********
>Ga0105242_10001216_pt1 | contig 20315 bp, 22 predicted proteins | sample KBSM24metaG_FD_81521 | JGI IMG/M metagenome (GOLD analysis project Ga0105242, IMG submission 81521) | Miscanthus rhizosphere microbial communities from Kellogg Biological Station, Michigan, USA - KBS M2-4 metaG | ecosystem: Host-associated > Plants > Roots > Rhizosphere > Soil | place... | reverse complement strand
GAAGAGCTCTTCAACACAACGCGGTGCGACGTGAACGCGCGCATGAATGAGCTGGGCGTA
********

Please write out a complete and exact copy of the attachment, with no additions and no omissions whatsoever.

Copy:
>Ga0105242_10001216_pt1 | contig 20315 bp, 22 predicted proteins | sample KBSM24metaG_FD_81521 | JGI IMG/M metagenome (GOLD analysis project Ga0105242, IMG submission 81521) | Miscanthus rhizosphere microbial communities from Kellogg Biological Station, Michigan, USA - KBS M2-4 metaG | ecosystem: Host-associated > Plants > Roots > Rhizosphere > Soil | place... | reverse complement strand
GAAGAGCTCTTCAACACAACGCGGTGCGACGTGAACGCGCGCATGAATGAGCTGGGCGTA